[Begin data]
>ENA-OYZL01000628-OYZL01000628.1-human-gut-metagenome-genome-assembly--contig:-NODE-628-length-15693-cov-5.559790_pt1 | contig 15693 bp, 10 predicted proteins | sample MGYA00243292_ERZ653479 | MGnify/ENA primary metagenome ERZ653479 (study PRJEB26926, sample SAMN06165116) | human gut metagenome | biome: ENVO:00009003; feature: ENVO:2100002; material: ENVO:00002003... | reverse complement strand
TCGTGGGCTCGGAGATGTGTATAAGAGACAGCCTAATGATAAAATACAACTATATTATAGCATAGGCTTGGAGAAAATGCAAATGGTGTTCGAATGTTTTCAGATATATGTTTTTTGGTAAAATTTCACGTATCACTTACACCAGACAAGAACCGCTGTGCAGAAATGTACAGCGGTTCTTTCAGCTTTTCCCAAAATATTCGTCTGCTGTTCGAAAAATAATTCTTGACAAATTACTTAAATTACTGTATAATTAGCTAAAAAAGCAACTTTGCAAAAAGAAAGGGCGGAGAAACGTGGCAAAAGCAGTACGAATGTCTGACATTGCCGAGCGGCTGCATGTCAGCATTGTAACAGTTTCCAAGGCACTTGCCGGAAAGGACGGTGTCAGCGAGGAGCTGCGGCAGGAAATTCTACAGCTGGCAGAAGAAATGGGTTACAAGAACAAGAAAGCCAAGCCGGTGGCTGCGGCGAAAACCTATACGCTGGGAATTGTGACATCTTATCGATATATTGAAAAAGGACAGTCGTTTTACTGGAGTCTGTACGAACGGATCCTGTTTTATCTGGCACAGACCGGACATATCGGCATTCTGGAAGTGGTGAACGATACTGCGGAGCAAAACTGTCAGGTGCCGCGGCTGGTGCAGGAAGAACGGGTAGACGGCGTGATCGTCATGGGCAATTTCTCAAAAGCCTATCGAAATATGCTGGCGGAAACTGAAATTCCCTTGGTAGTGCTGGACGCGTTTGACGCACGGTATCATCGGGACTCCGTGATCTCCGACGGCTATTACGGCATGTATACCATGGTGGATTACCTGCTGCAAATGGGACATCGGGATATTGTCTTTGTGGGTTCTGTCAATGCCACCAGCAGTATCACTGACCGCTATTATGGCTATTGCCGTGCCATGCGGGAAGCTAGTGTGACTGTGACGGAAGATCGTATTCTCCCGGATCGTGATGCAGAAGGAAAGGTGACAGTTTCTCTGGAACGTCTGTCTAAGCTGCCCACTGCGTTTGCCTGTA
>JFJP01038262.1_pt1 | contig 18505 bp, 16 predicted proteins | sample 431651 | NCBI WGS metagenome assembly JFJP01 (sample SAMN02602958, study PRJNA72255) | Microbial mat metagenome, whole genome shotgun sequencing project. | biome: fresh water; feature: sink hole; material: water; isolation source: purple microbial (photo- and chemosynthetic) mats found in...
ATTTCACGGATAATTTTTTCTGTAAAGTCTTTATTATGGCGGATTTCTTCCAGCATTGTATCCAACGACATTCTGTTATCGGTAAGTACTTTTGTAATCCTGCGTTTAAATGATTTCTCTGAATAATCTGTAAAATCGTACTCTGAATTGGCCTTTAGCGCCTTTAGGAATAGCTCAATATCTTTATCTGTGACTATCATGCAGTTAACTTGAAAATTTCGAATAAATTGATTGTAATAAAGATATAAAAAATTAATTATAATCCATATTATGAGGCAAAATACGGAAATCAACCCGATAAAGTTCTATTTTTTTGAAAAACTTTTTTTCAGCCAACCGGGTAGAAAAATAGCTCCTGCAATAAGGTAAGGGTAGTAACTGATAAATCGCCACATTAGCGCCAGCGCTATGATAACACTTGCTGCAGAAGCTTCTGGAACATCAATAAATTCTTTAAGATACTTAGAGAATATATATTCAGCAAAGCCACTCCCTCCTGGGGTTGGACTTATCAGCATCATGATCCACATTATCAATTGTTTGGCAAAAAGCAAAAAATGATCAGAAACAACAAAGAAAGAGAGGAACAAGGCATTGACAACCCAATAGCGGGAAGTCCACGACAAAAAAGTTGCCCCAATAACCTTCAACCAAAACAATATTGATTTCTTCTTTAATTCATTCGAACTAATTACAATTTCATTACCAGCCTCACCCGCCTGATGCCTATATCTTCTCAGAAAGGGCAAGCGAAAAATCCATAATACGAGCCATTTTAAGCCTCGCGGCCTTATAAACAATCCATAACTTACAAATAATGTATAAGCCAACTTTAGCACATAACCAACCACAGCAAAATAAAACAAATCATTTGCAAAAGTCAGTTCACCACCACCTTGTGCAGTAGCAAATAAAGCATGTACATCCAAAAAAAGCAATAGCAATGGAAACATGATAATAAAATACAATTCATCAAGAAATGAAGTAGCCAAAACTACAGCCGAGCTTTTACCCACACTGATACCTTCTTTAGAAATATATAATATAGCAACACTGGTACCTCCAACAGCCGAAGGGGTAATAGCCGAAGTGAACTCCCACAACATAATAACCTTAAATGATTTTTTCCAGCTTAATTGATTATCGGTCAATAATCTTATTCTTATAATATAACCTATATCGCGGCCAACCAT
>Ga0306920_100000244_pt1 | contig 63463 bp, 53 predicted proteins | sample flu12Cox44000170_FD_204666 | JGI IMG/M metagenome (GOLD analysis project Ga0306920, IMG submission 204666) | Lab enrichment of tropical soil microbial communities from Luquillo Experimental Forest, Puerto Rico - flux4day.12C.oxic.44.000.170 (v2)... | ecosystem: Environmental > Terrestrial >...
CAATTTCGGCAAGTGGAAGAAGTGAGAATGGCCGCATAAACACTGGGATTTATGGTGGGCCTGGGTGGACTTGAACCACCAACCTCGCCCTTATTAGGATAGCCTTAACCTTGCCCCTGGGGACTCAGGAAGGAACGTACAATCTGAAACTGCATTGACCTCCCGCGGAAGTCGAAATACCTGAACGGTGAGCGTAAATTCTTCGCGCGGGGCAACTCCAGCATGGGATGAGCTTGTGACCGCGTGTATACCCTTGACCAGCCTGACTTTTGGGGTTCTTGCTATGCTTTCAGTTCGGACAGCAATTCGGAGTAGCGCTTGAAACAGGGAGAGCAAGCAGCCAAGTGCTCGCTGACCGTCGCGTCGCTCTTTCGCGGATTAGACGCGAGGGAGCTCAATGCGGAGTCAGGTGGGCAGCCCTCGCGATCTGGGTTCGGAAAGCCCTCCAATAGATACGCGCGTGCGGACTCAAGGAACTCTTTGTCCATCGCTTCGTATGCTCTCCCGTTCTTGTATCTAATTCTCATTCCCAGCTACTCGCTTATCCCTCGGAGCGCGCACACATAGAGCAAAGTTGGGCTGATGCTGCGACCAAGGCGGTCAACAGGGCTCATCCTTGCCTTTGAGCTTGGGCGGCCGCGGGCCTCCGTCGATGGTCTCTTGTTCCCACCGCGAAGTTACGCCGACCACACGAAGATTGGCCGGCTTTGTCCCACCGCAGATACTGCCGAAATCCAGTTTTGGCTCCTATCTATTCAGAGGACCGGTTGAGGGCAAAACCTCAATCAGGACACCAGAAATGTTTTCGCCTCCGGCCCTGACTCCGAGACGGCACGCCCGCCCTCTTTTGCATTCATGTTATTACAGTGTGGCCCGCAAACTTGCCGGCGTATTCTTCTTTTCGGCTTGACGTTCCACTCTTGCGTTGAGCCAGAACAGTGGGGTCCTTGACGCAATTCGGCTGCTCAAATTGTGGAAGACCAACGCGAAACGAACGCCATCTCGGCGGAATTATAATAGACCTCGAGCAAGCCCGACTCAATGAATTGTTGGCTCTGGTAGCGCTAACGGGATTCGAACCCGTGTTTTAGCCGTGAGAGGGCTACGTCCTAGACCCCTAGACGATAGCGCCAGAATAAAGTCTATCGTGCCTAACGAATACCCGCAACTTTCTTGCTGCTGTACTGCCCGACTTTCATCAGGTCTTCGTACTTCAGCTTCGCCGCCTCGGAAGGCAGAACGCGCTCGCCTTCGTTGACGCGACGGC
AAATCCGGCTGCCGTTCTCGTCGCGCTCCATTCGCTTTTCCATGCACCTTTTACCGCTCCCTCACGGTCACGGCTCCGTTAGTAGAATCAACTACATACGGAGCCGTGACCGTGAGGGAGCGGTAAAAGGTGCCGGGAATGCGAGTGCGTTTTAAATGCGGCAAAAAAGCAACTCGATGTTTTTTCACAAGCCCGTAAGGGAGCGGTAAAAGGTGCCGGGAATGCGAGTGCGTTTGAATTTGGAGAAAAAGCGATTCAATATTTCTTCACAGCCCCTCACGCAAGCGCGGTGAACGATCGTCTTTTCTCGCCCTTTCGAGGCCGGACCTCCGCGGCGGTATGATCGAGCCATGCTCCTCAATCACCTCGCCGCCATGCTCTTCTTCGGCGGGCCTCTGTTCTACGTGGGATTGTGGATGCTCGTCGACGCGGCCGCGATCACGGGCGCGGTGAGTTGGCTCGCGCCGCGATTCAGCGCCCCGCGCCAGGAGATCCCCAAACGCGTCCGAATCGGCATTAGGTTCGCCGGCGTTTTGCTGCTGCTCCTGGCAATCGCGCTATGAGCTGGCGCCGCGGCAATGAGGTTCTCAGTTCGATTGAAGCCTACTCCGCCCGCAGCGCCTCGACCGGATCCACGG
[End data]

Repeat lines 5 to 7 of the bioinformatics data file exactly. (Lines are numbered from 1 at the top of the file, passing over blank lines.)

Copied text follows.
>Ga0306920_100000244_pt1 | contig 63463 bp, 53 predicted proteins | sample flu12Cox44000170_FD_204666 | JGI IMG/M metagenome (GOLD analysis project Ga0306920, IMG submission 204666) | Lab enrichment of tropical soil microbial communities from Luquillo Experimental Forest, Puerto Rico - flux4day.12C.oxic.44.000.170 (v2)... | ecosystem: Environmental > Terrestrial >...
CAATTTCGGCAAGTGGAAGAAGTGAGAATGGCCGCATAAACACTGGGATTTATGGTGGGCCTGGGTGGACTTGAACCACCAACCTCGCCCTTATTAGGATAGCCTTAACCTTGCCCCTGGGGACTCAGGAAGGAACGTACAATCTGAAACTGCATTGACCTCCCGCGGAAGTCGAAATACCTGAACGGTGAGCGTAAATTCTTCGCGCGGGGCAACTCCAGCATGGGATGAGCTTGTGACCGCGTGTATACCCTTGACCAGCCTGACTTTTGGGGTTCTTGCTATGCTTTCAGTTCGGACAGCAATTCGGAGTAGCGCTTGAAACAGGGAGAGCAAGCAGCCAAGTGCTCGCTGACCGTCGCGTCGCTCTTTCGCGGATTAGACGCGAGGGAGCTCAATGCGGAGTCAGGTGGGCAGCCCTCGCGATCTGGGTTCGGAAAGCCCTCCAATAGATACGCGCGTGCGGACTCAAGGAACTCTTTGTCCATCGCTTCGTATGCTCTCCCGTTCTTGTATCTAATTCTCATTCCCAGCTACTCGCTTATCCCTCGGAGCGCGCACACATAGAGCAAAGTTGGGCTGATGCTGCGACCAAGGCGGTCAACAGGGCTCATCCTTGCCTTTGAGCTTGGGCGGCCGCGGGCCTCCGTCGATGGTCTCTTGTTCCCACCGCGAAGTTACGCCGACCACACGAAGATTGGCCGGCTTTGTCCCACCGCAGATACTGCCGAAATCCAGTTTTGGCTCCTATCTATTCAGAGGACCGGTTGAGGGCAAAACCTCAATCAGGACACCAGAAATGTTTTCGCCTCCGGCCCTGACTCCGAGACGGCACGCCCGCCCTCTTTTGCATTCATGTTATTACAGTGTGGCCCGCAAACTTGCCGGCGTATTCTTCTTTTCGGCTTGACGTTCCACTCTTGCGTTGAGCCAGAACAGTGGGGTCCTTGACGCAATTCGGCTGCTCAAATTGTGGAAGACCAACGCGAAACGAACGCCATCTCGGCGGAATTATAATAGACCTCGAGCAAGCCCGACTCAATGAATTGTTGGCTCTGGTAGCGCTAACGGGATTCGAACCCGTGTTTTAGCCGTGAGAGGGCTACGTCCTAGACCCCTAGACGATAGCGCCAGAATAAAGTCTATCGTGCCTAACGAATACCCGCAACTTTCTTGCTGCTGTACTGCCCGACTTTCATCAGGTCTTCGTACTTCAGCTTCGCCGCCTCGGAAGGCAGAACGCGCTCGCCTTCGTTGACGCGACGGC
AAATCCGGCTGCCGTTCTCGTCGCGCTCCATTCGCTTTTCCATGCACCTTTTACCGCTCCCTCACGGTCACGGCTCCGTTAGTAGAATCAACTACATACGGAGCCGTGACCGTGAGGGAGCGGTAAAAGGTGCCGGGAATGCGAGTGCGTTTTAAATGCGGCAAAAAAGCAACTCGATGTTTTTTCACAAGCCCGTAAGGGAGCGGTAAAAGGTGCCGGGAATGCGAGTGCGTTTGAATTTGGAGAAAAAGCGATTCAATATTTCTTCACAGCCCCTCACGCAAGCGCGGTGAACGATCGTCTTTTCTCGCCCTTTCGAGGCCGGACCTCCGCGGCGGTATGATCGAGCCATGCTCCTCAATCACCTCGCCGCCATGCTCTTCTTCGGCGGGCCTCTGTTCTACGTGGGATTGTGGATGCTCGTCGACGCGGCCGCGATCACGGGCGCGGTGAGTTGGCTCGCGCCGCGATTCAGCGCCCCGCGCCAGGAGATCCCCAAACGCGTCCGAATCGGCATTAGGTTCGCCGGCGTTTTGCTGCTGCTCCTGGCAATCGCGCTATGAGCTGGCGCCGCGGCAATGAGGTTCTCAGTTCGATTGAAGCCTACTCCGCCCGCAGCGCCTCGACCGGATCCACGG